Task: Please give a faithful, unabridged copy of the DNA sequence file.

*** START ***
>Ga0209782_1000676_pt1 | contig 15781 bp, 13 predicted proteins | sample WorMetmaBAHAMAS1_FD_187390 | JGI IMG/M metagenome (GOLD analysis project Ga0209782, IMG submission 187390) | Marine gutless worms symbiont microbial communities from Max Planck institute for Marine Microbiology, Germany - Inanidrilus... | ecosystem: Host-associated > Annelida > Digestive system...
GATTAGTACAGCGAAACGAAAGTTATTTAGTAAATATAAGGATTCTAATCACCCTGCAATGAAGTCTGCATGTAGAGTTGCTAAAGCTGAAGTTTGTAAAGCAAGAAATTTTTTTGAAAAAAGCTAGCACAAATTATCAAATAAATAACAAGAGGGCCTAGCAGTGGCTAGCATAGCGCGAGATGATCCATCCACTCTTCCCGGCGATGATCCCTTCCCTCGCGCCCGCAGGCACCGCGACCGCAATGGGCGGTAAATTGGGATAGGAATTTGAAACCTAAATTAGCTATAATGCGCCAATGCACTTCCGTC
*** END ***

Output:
>Ga0209782_1000676_pt1 | contig 15781 bp, 13 predicted proteins | sample WorMetmaBAHAMAS1_FD_187390 | JGI IMG/M metagenome (GOLD analysis project Ga0209782, IMG submission 187390) | Marine gutless worms symbiont microbial communities from Max Planck institute for Marine Microbiology, Germany - Inanidrilus... | ecosystem: Host-associated > Annelida > Digestive system...
GATTAGTACAGCGAAACGAAAGTTATTTAGTAAATATAAGGATTCTAATCACCCTGCAATGAAGTCTGCATGTAGAGTTGCTAAAGCTGAAGTTTGTAAAGCAAGAAATTTTTTTGAAAAAAGCTAGCACAAATTATCAAATAAATAACAAGAGGGCCTAGCAGTGGCTAGCATAGCGCGAGATGATCCATCCACTCTTCCCGGCGATGATCCCTTCCCTCGCGCCCGCAGGCACCGCGACCGCAATGGGCGGTAAATTGGGATAGGAATTTGAAACCTAAATTAGCTATAATGCGCCAATGCACTTCCGTC